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Can An Engineer Prevent the Unknown?

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TJ McDermott
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Re: a new approach needed
TJ McDermott   1/10/2014 12:18:12 AM
Maybe we can't prevent the unknown, but documenting an incident sufficiently would turn it into a known, and the list of unknowns gets whittled down.

One approach would be vehicles that are MUCH more instrumented - more comprehensive recorders, adding some video on looped storage.

It's assuredly a reactive method, but there does not seem to be a proactive method.

Charles Murray
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Re: old news or urban legend ?
Charles Murray   1/9/2014 7:18:33 PM
Today, more than 30,000 lives a year are lost on our roads, GlennA. The belief is that some day, autonomous cars could bring that down to the hundreds. So, yes, I definitely agree with you that self-driving cars will one day save lives. The question is, will our legal system allow it?

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old news or urban legend ?
GlennA   1/9/2014 6:31:15 PM
I don't remember where I read this, but supposedly the reason that Ford got hit so hard in the Pinto lawsuits (would you be surprised if a high-speed rear-end collision caused a fire - it happens it the movies) was that the cost to repair the design flaw would be more expensive than potential lawsuits.  Cost benefit analysis is part of the design process.  And actuaries (life insurance) are in the business of putting a value on human lives.  I have seen a car commercial where an automatic braking system stops the car while the driver is not paying attention to driving.  So there is the potential of a self-friving car to save lives.

Charles Murray
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Re: a new approach needed
Charles Murray   1/9/2014 6:21:05 PM
You're right, naperlou. You can't prove everything. This is a really complex situation because, as you mention, Toyota cars have driven billions of miles with these electronic throttles. So either you believe that the one-in-a-million error occurred, or you believe that the driver stepped on the wrong pedal. Either way, there's no hard evidence. I just wonder now how the pending cases will be resolved.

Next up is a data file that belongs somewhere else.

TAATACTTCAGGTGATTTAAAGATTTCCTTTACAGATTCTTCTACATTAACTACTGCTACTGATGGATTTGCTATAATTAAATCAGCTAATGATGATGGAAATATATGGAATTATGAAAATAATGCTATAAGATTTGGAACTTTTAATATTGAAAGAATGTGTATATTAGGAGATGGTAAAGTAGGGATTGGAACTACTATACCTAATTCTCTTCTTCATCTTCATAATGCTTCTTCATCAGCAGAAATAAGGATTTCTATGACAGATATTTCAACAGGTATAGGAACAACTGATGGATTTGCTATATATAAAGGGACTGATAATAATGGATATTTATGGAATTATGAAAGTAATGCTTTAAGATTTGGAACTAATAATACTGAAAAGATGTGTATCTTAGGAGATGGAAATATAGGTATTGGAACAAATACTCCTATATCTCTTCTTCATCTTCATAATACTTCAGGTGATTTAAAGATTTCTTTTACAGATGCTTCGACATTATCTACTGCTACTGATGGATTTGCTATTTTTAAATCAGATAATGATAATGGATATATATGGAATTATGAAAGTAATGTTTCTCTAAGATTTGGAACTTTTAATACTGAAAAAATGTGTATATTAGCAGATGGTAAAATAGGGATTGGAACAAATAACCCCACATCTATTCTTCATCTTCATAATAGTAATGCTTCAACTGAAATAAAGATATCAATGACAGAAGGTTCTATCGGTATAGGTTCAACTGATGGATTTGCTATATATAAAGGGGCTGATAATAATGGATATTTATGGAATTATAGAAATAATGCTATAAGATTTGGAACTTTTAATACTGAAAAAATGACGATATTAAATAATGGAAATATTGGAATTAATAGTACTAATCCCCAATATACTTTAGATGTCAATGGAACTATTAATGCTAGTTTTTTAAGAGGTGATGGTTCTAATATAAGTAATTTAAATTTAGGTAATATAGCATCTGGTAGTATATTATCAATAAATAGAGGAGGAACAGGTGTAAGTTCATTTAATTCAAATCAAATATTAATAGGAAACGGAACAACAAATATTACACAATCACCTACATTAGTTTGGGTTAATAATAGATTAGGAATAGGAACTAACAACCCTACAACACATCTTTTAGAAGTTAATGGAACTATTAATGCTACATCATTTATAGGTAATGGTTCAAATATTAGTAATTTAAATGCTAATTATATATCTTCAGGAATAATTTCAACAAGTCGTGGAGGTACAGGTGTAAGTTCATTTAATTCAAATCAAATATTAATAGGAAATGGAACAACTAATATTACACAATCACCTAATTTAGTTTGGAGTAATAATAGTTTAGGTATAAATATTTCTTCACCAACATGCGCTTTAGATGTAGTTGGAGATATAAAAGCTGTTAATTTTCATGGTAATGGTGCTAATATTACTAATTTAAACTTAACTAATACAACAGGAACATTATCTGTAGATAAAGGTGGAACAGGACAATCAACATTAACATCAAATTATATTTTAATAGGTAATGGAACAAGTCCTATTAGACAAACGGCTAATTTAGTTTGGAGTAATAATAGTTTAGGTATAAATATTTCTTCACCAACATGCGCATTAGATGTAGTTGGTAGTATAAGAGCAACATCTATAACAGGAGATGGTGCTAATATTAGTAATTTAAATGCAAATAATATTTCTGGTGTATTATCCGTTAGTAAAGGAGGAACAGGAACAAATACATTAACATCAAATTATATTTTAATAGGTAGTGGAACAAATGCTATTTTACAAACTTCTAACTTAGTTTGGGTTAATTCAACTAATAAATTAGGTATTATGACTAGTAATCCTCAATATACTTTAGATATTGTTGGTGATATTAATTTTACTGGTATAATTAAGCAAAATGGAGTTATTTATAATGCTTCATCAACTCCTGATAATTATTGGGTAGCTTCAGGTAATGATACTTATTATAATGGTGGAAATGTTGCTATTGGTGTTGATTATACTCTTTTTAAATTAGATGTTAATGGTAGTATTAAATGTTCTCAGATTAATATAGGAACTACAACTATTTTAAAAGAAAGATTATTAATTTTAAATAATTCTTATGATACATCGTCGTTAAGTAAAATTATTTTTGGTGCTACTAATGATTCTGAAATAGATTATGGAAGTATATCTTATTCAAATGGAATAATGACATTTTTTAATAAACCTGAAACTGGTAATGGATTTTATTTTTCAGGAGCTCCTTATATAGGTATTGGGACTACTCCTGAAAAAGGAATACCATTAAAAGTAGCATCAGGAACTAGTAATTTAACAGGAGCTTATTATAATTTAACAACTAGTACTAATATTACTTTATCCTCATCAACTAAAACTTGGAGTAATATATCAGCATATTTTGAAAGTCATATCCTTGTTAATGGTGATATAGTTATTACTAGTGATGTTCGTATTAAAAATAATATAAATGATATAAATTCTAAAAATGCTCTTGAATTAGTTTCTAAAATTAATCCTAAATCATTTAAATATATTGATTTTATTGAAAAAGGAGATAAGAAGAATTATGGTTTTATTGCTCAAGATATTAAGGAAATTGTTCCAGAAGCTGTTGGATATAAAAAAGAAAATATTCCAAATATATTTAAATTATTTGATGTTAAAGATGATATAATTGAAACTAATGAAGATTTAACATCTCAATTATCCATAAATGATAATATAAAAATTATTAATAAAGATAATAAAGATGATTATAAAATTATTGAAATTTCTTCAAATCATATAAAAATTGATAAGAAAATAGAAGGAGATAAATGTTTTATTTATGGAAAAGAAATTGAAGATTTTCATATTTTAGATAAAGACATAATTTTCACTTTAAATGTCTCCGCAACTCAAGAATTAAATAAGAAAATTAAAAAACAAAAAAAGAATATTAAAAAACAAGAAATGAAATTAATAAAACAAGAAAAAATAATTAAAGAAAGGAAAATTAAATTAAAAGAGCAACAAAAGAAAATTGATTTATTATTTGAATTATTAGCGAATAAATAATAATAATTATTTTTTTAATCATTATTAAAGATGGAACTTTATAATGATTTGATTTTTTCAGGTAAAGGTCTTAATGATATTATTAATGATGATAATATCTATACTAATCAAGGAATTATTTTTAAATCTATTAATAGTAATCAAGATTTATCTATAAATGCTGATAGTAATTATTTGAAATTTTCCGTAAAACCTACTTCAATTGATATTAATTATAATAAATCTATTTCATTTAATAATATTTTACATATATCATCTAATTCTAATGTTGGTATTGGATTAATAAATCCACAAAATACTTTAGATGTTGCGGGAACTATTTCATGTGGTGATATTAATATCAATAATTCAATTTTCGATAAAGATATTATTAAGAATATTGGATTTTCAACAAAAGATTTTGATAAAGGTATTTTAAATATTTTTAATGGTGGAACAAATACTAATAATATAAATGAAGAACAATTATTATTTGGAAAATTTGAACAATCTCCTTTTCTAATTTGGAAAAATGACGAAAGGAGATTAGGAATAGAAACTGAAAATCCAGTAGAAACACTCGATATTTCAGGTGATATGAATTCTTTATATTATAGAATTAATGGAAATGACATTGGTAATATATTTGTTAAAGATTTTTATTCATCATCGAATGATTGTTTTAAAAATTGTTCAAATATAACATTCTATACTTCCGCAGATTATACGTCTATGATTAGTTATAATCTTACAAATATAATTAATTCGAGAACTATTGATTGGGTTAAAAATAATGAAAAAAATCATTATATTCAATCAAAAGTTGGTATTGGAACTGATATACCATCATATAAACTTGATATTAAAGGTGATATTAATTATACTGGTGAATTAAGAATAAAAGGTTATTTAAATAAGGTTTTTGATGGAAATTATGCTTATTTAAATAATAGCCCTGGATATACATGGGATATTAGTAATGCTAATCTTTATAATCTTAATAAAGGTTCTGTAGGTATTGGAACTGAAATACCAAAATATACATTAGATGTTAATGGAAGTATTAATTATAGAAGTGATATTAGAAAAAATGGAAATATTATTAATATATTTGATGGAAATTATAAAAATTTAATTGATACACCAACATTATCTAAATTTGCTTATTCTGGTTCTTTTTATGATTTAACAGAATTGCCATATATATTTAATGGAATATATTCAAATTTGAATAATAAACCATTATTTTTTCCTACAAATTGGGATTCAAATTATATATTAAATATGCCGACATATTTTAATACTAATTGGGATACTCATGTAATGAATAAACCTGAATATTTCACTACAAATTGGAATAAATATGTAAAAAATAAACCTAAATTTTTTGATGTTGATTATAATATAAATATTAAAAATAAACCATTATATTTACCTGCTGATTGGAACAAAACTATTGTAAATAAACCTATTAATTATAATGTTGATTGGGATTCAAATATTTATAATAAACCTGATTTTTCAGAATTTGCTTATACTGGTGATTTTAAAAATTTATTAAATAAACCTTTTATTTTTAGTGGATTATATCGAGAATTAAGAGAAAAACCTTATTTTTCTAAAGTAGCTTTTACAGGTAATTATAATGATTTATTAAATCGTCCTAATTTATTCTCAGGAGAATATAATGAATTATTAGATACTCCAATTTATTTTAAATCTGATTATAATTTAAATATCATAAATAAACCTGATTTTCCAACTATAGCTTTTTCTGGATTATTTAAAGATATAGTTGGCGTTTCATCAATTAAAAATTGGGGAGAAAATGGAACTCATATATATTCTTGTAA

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Re: a new approach needed
GTOlover   1/9/2014 11:49:22 AM
I agree with what you are saying naperlou. But in reality, we do NOT accept the risk of death in automobile failures. If we did, Toyota would not be forking over 3 million dollars to two families. Do not get me wrong, if the car is crap and is purposefully sold disregarding safety requirements, then they pay. But as pointed out in this article, throttle by wire is a proven and robust technology and Toyota still has to pay.

Self driving cars? I agree, rules of liability have to be established. But then you would put 99% OF ALL LAWYERS OUT OF A JOB!

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a new approach needed
naperlou   1/9/2014 10:00:52 AM
Chuck, you bring up a valid and important topic here.  There is no way to "prove" everything about a vehicle.  Since there are so many vehicles and they are driven so much (in hours and miles) you are likely to run into any error that exists.  So, we cannot prevent problems.  In safety critical systems one typically designs in multiple failsafes.  This is a complex topic.  There are also overrides and safe modes.  This is a well understood area and is applied in the aerospace industry.  Even then, it is not perfect. 

The flip side is that we have lived for about a century with automobiles. They cause more deaths than just about anything else.  We accept that, even though many of the fatalities involve someone just getting from one place to another, often for trivial reasons.  Go figure.

There is probably no real solution.  The next step is to outline the liability rules and install those black boxes.

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